If your child is experiencing a voiding problem, he or she will be referred to pediatric urology. Other members of the team might include behavioral psychologists, pediatricians, family practice physicians, and nurse practitioners.
Medical and social histories. The provider will take a history of your child's urination patterns and may ask you to create a voiding diary (to track frequency and volume). In addition, the doctor will ask about your child's bowel function (frequency, volume, caliber, staining, abdominal pain).
Physical and neurology exam. The provider will then conduct a thorough physical exam, including examination of the back, rectum and genitalia (for anatomic abnormalities). The neurologic exam will include careful attention to the lower extremities, including tone, strength, sensation, and reflexes.
Lab tests. A urinalysis, urine culture, and blood test (i.e., serum creatinine level) are conducted to gain an initial view of kidney function.
Other specialized tests. Certain radiologic and urodynamic tests (a test that provides details of bladder storage and emptying functions) may be ordered to help confirm the diagnosis and to document treatment effects. Other tests that may be ordered include:
- Renal and bladder ultrasound: Identifies obstructions in the urinary pathway and the capacity of the bladder
- Magnetic resonance image (MRI) of the lower spine: Identifies any spinal cord abnormalities
- Voiding cystourethrogram (VCUG): Special type of X-ray evaluates possible vesicoureteral reflux (the backward flow of urine from the bladder to the kidneys). This test is most often conducted in children with a history of urinary tract infections that are accompanied by a fever.
- Uroflow: Your child urinates into a special toilet that is used to get more information about the bladder and how he or she urinates.
How is voiding dysfunction treated?
Treatment options are based on the underlying cause of the voiding dysfunction, severity of symptoms, and findings from the physical, laboratory, and medical test results. Treatment may consist of one or more of the following approaches. Your providers will discuss which specific method(s) will be tried with your child.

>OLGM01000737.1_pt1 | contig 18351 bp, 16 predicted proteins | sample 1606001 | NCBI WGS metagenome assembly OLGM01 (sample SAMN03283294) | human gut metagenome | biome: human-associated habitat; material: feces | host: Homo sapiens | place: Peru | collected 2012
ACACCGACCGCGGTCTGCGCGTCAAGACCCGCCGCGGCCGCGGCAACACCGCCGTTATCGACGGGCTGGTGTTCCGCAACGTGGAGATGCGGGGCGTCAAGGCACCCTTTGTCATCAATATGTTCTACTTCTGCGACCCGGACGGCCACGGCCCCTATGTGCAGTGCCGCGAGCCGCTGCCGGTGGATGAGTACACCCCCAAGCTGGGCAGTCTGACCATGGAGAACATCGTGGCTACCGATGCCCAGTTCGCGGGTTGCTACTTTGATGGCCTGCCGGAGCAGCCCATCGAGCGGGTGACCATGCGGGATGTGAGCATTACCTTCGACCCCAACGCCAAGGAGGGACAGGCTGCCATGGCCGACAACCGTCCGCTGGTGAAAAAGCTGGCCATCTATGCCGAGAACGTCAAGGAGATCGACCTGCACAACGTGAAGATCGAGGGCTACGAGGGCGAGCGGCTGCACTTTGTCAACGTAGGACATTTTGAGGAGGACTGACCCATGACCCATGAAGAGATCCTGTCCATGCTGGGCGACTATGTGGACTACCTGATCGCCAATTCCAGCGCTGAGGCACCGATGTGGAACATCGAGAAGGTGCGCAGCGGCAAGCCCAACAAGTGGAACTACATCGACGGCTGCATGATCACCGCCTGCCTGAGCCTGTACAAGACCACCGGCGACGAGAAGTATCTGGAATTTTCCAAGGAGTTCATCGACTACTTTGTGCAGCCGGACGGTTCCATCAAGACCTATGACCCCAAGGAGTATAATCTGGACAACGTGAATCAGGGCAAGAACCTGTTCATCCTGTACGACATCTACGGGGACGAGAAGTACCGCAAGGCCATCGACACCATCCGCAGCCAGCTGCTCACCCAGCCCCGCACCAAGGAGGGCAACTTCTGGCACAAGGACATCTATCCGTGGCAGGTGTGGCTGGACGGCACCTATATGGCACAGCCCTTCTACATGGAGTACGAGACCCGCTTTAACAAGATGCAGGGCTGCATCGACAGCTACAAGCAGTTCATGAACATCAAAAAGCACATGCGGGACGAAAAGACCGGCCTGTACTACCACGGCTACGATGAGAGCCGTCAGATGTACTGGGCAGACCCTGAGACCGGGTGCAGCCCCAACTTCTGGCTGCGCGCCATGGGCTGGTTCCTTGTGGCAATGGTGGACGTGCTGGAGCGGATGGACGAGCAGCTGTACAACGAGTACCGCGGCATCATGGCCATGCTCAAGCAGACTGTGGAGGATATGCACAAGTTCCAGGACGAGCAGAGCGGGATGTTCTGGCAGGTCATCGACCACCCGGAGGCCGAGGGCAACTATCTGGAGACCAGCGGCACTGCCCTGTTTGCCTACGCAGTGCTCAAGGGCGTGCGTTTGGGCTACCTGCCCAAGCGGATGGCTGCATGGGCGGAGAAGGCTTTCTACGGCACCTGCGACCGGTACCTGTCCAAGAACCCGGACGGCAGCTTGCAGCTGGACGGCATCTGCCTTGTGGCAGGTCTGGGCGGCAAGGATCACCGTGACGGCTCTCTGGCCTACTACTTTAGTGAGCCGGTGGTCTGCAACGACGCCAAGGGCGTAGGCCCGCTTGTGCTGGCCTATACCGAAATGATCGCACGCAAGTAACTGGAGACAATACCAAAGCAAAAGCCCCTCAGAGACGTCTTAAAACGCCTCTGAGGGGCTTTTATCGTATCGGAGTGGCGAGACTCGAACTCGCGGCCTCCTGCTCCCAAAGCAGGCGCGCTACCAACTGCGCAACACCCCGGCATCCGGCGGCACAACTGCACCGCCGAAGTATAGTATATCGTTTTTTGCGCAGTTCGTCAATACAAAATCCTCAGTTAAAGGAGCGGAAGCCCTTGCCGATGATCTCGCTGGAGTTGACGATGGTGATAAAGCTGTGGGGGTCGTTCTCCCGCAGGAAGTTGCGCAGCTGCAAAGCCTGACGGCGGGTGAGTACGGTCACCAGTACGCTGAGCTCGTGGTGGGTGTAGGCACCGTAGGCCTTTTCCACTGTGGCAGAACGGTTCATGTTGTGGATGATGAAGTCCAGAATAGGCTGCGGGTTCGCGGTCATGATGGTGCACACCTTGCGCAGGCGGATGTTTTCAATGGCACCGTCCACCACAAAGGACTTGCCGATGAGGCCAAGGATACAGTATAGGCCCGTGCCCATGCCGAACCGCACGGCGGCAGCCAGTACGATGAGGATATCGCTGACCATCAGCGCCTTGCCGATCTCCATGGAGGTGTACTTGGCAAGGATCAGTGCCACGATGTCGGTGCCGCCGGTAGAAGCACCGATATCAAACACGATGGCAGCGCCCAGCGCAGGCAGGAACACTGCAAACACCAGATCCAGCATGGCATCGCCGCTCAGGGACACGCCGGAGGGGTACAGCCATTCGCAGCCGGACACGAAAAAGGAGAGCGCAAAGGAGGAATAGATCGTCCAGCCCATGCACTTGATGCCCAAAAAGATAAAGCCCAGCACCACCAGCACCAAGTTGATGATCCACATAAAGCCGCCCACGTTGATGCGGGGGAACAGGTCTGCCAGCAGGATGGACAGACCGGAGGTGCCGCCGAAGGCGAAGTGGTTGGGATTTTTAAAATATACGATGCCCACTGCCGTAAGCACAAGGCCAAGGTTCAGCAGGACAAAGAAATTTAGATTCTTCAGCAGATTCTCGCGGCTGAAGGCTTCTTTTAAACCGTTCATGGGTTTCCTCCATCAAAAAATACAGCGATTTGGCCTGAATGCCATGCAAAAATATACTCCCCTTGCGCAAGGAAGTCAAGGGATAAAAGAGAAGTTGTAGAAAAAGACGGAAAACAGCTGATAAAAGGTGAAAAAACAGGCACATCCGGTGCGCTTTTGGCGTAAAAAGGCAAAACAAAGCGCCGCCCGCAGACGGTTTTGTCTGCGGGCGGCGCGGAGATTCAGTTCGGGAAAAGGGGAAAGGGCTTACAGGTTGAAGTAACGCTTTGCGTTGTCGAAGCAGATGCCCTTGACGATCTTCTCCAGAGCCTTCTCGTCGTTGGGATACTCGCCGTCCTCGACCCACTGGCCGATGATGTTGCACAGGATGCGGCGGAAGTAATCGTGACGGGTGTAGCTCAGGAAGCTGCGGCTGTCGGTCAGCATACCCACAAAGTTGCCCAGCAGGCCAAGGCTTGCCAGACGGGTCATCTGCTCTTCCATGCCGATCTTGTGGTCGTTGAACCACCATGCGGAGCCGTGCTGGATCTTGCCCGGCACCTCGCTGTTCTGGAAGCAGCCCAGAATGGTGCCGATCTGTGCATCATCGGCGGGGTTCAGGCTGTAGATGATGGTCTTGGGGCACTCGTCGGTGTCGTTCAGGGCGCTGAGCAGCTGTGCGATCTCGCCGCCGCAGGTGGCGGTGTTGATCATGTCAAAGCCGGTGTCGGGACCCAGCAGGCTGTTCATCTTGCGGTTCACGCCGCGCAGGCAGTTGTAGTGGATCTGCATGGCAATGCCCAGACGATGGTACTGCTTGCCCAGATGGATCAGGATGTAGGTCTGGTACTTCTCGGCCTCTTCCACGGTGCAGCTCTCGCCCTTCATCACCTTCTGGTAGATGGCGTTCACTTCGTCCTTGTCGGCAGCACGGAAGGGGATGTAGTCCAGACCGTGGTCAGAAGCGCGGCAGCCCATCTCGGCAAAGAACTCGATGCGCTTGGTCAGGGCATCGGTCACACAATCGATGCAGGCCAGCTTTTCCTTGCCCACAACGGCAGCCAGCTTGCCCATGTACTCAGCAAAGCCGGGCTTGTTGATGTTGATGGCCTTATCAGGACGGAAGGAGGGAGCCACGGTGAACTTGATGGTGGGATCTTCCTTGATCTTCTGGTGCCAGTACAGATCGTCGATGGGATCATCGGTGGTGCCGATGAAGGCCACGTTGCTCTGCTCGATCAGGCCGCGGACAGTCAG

- Managing constipation
- Eliminating bladder irritants
- Treating urinary tract infections (UTI)
- Incorporating behavioral interventions: Behavioral interventions are tools and techniques children and their parents can use to gain control over voiding dysfunction. The goals of behavioral interventions are to help your child remain dry and empty the bladder effectively.
- National Kidney and Urologic Diseases Information Clearinghouse: Urinary Incontinence in Children
- Jansson UB, Hanson M, Sillen U, Hellstrom AL. Voiding pattern and acquisition of bladder control from birth to age 6 years--a longitudinal study. J Urol. 2005 Jul. 174(1):289-93
- Schulman SL, Quinn CK, Plachter N, Kodman-Jones C. Comprehensive management of dysfunctional voiding. Pediatrics. 1999 Mar. 103(3):E31
© Copyright 1995-2017 The Cleveland Clinic Foundation. All rights reserved
This information is provided by the Cleveland Clinic and is not intended to replace the medical advice of your doctor or health care provider. Please consult your health care provider for advice about a specific medical condition. For additional health information, please contact the Center for Consumer Health Information at the Cleveland Clinic (216) 444-3771 or toll-free (800) 223-2273 extension 43771. If you prefer, you may visit Cleveland Clinic: Health or Cleveland Clinic Florida. This document was last reviewed on: 5/27/2016